“You can’t handle the truth!”
-Col. Nathan R. Jessep, A Few Good Men
It’s sad, but it’s true… there are a great many people who simply can’t handle the truth. And I mean simple truth, not ‘being brutally honest’ (which is more often a disguise for being honest, brutally). I had the misfortune of having a coworker ask about her own performance… Okay, let me back up.
I’m working on a program. And as I finish parts of it, I turn it over for requirements testing. The people who are testing it are also the people who gave me the requirements. More often than not, when they test, they complain about things the program doesn’t do, all of which are things they didn’t tell me it needed to do. As a result, I’m constantly rewriting my programs to include things after the fact. We have marathon email back-and-forths where we argue over the value of certain items. Their most common defense of a stupid business practice is “We’ve always done it that way.” And my most common attack is “We are writing a new program, so let’s take this opportunity to change the way its done and make it better.” And its not like its an alien idea… these are things they think SHOULD change, but they want the new program to work exactly like the old program and THEN change it. More work for everyone.
Anyway… so it comes that we are on the phone, and after we solve the latest fire she asks me how she’s been doing on the requirements and testing. I ask if she really wants to know and she says, “I want the truth.” I give her the truth, as kindly as I can. I don’t accuse her of giving me bad requirements, I instead explain that when working on requiements it would work better if she worked with the existing system for a couple or three weeks and documented every task she performed and later reviewed that log for missed steps or details to avoid the situation we have where daily tasks weren’t in the requirements. I explain that her testing should be testing of the requirements as written and not of desired features, and that things not in the requirements are enhancements for the next version, and if its discovered that essential requirements were missed they shouldn’t be reported as bugs, but should be brought up as requirements revisions. I explain that her testing is testing of my programming of the requirements as written, and when we move to phase two of testing, the user testing, her users will point out the missing details and at that point new requirements or revisions will need to be made. And lastly I say, that all this is for her sanity and mine, because if she’s constantly checking for items that weren’t in the requirements, then she’s going to be very unhappy; while on my end, if I spend every day rewriting my work for items that I wasn’t told about instead of working on remaining items or other projects, I get very unhappy.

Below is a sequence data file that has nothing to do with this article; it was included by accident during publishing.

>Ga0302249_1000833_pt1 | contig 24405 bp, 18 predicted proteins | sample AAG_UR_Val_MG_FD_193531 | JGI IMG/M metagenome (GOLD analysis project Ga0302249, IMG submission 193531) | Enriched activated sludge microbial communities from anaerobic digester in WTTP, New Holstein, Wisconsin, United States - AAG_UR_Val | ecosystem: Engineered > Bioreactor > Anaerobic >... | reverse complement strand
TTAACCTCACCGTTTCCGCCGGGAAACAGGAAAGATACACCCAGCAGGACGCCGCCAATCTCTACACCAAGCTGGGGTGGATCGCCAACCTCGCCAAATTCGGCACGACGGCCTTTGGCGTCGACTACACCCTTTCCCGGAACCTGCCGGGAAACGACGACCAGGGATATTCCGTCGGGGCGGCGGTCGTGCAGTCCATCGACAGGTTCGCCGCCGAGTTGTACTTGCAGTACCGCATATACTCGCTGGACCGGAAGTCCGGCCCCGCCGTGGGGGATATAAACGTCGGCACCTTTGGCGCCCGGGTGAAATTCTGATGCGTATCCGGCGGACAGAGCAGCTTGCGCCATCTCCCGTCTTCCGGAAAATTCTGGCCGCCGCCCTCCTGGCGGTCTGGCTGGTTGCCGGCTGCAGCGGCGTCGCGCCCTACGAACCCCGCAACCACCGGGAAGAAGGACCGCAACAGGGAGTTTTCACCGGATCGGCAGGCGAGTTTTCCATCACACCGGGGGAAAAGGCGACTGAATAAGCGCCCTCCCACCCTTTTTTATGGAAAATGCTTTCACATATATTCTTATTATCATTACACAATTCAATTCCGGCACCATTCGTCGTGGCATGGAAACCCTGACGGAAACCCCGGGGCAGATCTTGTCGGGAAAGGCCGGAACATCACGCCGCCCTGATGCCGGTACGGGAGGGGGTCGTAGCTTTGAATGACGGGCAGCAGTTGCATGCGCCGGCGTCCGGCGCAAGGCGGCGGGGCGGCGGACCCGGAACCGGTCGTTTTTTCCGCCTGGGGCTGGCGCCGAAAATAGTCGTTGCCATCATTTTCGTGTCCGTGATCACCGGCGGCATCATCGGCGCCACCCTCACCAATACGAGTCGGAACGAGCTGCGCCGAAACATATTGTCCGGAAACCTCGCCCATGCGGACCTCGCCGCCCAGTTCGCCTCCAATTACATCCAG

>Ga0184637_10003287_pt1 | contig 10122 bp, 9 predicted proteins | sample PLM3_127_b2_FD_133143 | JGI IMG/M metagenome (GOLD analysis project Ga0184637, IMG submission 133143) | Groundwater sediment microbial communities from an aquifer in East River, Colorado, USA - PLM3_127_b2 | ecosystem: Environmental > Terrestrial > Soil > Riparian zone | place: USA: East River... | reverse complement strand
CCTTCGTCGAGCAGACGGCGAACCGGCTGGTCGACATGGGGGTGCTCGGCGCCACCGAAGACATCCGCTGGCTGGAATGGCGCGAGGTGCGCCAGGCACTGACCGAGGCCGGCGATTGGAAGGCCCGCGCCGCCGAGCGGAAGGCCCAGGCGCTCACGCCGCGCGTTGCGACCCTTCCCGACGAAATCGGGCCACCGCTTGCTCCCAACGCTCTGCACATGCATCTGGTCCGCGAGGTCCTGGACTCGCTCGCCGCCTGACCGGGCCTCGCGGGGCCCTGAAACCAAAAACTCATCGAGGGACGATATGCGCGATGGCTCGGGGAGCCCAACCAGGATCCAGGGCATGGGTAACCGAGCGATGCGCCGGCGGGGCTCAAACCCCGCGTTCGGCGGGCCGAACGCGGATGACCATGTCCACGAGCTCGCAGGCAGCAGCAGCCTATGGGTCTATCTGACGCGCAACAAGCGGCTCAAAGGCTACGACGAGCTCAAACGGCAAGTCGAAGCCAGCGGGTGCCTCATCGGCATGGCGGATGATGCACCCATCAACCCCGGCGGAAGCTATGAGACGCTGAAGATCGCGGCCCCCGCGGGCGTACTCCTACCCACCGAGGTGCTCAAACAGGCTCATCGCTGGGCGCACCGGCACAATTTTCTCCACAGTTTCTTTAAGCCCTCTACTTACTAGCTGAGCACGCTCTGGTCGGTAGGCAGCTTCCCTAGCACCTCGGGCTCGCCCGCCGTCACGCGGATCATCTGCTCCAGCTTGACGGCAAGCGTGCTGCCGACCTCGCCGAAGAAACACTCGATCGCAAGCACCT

In my opinion, I laid things out very clearly and kindly. I never yelled or accused, I just simply pointed out issues with the process she was using and how everyone would be happier if she did things differently. Well… except the users, but they’ll never be happy until we invent the “Do My Job” button so they spend their days like George Jetson or Homer Simpson, pushing one button when its needed.
So later that day I got pulled aside by my boss and told that I should never yell at anyone about how they do their job because its not within my authority as a contract programmer. I tried to defend myself, but he didn’t want to hear it. He only wanted to hear that I would never do it again (despite not having done it in the first place).
That’s my story… people, especially at work, can’t handle the truth… Now I will present you with a bastardized quote of my own:
“Work like you only need money. Love like you’ll never be happy. Dance like everyone’s got score cards. Sing only when nobody’s listening. And lie like your job depends on it.”
I don’t really mean that… but seriously, when someone asks for the truth, try to be sure they really want to hear it. And never ask for the truth unless you can’t handle it. And by “handle” I don’t mean “make them pay for telling it to you”.